Subject: Re: Unexercisable rights
From: Jean Camp <Jean_Camp@harvard.edu>
Date: Mon, 28 Jun 1999 14:22:13 -0400

>>>>>> "Brock" == R Brock Lynn <brock@cyberdude.com> writes:
>
>    Brock> But then, what would be the point of the libre software
>    Brock> license in the first place?  Wouldn't some kind of
>    Brock> creative, "only a select few licensees can exchange code
>    Brock> among themselves" be in order in this instance, instead of
>    Brock> a libre software license?
>
It would have some of the advantages of free software.  Insurance, to
mitigate the risk that the  software supplier goes out of business. And
unforeseen problems, for example if the human practice of storing dates as
MM/DD/YY were to create a problem a year hence -- it would be far easier if
the source were owned by the users. And if it is software that runs only,
for example, on legacy systems, then the users would be harming only
themselves by keeping it under wraps but it might make them feel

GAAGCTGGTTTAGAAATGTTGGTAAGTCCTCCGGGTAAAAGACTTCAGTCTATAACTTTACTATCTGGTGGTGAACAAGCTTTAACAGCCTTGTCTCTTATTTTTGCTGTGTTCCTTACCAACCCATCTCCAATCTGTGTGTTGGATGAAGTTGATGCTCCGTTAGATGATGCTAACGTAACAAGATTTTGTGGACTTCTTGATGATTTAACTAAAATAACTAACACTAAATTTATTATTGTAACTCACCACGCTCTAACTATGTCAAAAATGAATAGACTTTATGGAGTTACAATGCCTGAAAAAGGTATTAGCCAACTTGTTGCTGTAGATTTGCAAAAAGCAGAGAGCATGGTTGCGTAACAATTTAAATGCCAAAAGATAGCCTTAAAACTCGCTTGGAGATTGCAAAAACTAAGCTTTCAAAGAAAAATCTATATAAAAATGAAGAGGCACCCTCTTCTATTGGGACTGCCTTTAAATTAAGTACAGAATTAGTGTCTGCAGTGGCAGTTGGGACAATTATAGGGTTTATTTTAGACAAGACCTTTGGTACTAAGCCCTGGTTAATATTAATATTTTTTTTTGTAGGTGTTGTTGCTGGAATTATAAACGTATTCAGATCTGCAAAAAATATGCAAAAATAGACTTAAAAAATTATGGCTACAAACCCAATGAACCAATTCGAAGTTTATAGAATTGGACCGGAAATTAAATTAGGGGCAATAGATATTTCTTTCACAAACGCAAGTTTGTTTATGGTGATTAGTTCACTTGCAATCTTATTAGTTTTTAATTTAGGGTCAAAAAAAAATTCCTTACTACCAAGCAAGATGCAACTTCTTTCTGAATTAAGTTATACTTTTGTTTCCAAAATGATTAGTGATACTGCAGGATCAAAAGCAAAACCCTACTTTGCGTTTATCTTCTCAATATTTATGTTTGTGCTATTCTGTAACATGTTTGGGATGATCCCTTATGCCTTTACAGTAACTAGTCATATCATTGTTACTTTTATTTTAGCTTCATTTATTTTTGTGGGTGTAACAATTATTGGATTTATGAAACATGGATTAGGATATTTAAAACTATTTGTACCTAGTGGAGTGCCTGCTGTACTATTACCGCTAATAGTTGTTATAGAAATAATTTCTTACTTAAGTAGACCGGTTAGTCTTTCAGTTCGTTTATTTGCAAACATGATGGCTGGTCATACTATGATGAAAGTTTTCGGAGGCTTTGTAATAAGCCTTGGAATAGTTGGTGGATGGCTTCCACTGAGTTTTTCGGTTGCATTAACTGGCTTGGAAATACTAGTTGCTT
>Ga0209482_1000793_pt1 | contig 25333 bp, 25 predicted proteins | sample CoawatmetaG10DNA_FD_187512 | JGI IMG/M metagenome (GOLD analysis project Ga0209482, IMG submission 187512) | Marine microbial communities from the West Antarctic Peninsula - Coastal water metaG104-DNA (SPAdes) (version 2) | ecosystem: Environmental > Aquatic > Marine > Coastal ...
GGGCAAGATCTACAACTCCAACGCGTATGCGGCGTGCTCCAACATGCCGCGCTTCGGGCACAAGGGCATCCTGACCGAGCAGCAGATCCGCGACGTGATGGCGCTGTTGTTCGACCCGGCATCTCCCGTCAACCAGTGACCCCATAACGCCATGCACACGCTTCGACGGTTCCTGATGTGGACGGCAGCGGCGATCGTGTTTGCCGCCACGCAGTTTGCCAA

irrationally more secure.  Yet businesses constantly do things which are
sub-optimal, esp in the long term.

I think we all agree  that some of the value is lost when the set of those
with the access to the source  is limited. I think the distinction is
"Where?".  How much can source be controlled with there still being some
measure of 'free' in the code?

What is very interesting to me is that I see a resemblence between the idea
that you cannot make money with free software & the MPAA's assertion that
the VCR will drive them out of business. As I think of the comparisons I
believe one thing which RedHat is selling is time, as well as protection
from worst-case risks. Certainly you could search for the software. You
would want to check the validity of the software.   So presumably you would
download it from two places and compare to ensure that what is downloaded
is reliable and trustworthy. Free stuff is not free to download. It takes
time - and if the Grateful Dead MP3's are any representation of a free
bitstream then the ftp servers that are easy to find are swamped.  It takes
multiple visits.  If the packaged software is cheap and the server is
always reliably up if you save an hour you have gotten back more than you
would have spent getting a substitute.  As for the idea that you should
examine the code anyway --you're right.  But I doubt we will as individuals
or a society give up trusting various entitites for irrational reasons.

If you argue that everyone knows where to find trustworthy source  then you
should have more respect for the skills of navigation which you have
earned, and not assume that everyone else has such skills.

-Jean